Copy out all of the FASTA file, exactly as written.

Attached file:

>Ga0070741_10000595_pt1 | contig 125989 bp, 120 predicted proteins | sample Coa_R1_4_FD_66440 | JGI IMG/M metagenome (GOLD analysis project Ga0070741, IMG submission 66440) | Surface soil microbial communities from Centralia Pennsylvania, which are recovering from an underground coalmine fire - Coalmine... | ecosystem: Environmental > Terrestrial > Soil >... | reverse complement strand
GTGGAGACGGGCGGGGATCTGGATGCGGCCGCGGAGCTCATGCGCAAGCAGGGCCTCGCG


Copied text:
>Ga0070741_10000595_pt1 | contig 125989 bp, 120 predicted proteins | sample Coa_R1_4_FD_66440 | JGI IMG/M metagenome (GOLD analysis project Ga0070741, IMG submission 66440) | Surface soil microbial communities from Centralia Pennsylvania, which are recovering from an underground coalmine fire - Coalmine... | ecosystem: Environmental > Terrestrial > Soil >... | reverse complement strand
GTGGAGACGGGCGGGGATCTGGATGCGGCCGCGGAGCTCATGCGCAAGCAGGGCCTCGCG